Category: Essentials of Economics: 8e Ch 14

Large areas of land in the former Soviet Union and Eastern Europe are lying uncultivated due to export barriers and tariffs. Given the recent rapid rise in food prices, this fallow land (estimated to be around 23 million hectares) could help to reduce upward pressure on food prices.

Bread basket that is left to grow weeds Times Online (12/3/08)


1. Identify three different forms of protectionism.
2. Explain why the land identified in the article has remained uncultivated.
3. Discuss the arguments for and against these countries reducing tariffs on food.

At the turn of the century, the UN Development Programme identified a series of seven Millennium Development Goals ( The article linked to below from the Guardian, considers the progress that has been made towards these goals. Urgent progress is required if the goals are to be met by the target date of 2015.

Poverty, hunger and disease: so much done yet so much left to do Guardian (10/12/07)


1. What are the seven Millennium Development Goals.
2. Discuss the action that is required if the goals are to be met by the target date of 2015.
3. Analyse the extent to which an increase in overseas aid will help to achieve the Millennium Development Goals.

Research has indicated that communications technology can be a significant driver of GDP growth. In Africa it is possible that mobile phones and networks can provide opportunities for economic development and members of the GSM Association are proposing to invest £25bn in sub-Saharan Africa in the next five years.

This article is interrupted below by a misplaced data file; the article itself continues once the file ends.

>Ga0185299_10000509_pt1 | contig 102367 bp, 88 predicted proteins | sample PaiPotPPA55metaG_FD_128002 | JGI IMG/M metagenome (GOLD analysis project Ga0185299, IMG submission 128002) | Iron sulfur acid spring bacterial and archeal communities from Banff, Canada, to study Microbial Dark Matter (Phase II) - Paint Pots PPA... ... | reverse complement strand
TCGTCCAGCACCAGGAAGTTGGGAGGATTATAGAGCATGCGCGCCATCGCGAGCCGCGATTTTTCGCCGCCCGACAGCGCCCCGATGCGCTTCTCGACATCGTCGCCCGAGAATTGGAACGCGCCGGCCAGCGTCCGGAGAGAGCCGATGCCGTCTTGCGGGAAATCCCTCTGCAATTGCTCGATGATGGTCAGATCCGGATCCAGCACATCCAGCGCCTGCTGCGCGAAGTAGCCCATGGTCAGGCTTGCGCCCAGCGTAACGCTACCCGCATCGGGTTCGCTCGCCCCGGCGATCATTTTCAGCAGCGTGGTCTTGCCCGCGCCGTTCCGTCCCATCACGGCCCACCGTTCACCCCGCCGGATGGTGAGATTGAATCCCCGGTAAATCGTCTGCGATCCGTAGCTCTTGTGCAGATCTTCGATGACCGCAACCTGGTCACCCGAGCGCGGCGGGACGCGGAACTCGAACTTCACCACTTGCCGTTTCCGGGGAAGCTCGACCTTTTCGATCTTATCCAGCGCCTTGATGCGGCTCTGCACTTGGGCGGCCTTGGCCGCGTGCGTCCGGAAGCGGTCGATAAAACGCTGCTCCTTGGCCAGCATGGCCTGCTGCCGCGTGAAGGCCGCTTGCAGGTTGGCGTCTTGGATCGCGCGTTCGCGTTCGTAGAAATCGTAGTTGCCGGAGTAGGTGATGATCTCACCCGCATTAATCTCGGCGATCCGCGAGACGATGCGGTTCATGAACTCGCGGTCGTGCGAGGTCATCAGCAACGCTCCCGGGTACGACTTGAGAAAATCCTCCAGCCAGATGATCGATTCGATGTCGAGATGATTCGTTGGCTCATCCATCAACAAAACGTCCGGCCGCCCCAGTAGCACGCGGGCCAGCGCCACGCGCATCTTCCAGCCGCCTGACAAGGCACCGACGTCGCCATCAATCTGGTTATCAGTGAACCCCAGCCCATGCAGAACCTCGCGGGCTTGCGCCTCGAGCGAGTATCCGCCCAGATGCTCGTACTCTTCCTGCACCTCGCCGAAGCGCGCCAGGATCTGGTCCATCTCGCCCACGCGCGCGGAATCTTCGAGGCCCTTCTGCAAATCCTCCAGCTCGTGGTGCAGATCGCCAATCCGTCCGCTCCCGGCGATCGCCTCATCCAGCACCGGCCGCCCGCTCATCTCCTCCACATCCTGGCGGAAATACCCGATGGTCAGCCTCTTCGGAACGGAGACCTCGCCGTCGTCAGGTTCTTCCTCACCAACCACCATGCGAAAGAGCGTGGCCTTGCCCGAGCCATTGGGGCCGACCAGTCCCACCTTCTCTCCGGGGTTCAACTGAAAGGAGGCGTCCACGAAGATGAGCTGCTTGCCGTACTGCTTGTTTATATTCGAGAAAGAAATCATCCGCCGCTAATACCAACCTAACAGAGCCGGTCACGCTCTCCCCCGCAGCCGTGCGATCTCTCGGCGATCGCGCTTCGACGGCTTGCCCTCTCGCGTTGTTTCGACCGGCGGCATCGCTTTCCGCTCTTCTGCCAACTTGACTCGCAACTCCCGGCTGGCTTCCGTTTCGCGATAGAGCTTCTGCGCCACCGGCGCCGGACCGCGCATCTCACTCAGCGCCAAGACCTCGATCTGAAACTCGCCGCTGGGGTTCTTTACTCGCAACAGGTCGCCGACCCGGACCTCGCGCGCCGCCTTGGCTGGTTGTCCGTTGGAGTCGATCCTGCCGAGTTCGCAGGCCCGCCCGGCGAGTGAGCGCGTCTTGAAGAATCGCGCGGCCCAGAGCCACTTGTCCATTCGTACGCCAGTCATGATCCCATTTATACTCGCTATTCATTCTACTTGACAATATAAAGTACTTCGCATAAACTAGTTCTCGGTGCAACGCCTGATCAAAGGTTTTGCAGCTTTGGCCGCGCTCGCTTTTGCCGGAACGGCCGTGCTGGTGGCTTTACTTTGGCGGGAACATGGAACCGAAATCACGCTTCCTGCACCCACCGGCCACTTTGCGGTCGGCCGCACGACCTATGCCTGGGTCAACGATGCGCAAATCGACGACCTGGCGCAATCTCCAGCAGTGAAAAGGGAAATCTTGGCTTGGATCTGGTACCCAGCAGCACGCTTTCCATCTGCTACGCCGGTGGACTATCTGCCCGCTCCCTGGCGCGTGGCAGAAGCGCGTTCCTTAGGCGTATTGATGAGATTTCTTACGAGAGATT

1. Explain how improved communication technology can help create a higher level of economic growth.
2. Assess the extent to which more extensive mobile networks will help to alleviate poverty.
3. Discuss the advantages and disadvantages of foreign direct investment in mobile technology for sub-Saharan Africa.

Rapidly rising food prices have led to instability in many countries and have fuelled inflation in less developed economies where food spending is a greater proportion of overall consumer spending. A number of factors have contributed to this rapid rise in prices, but one important contributory factor is the move towards growing crops that can be used as bio-fuels in the developing world and this shift in production is having a knock-on effect in world food markets.

Big food companies accused of risking climate catastrophe Guardian (8/11/07)
An agricultural crime against humanity (6/11/07)
Global food crisis looms as climate change and fuel shortages bite Guardian (3/11/07)


1. Identify the main factors that have led to rising world food prices.
2. Assess the extent to which the move towards bio-fuels has contributed to the rise in world food prices.
3. Explain how the impact of rising food prices differs in the developed and developing world.
4. Discuss policies that governments could adopt to ameliorate the impact of rising food prices on the level of economic growth.

The article linked to below from the Guardian by Larry Elliott argues that there are significant global imbalances in the world economy and that the IMF has to an extent ignored these imbalances. He argues that the sub-prime mortgage crisis, exchange rate movements and the rapid rise in oil prices are creating significant problems for the world economy.


1. Explain the main global imbalances identified by Larry Elliott in the article.
2. Analyse the likely impact of these imbalances on the global level of economic growth.
3. Explain the statement in the article: “Like many other countries in the region, the lesson China learned from the Asian financial crisis of 1997 was that it needed to build up a war chest of foreign exchange reserves that could be deployed in the event of a speculative attack.”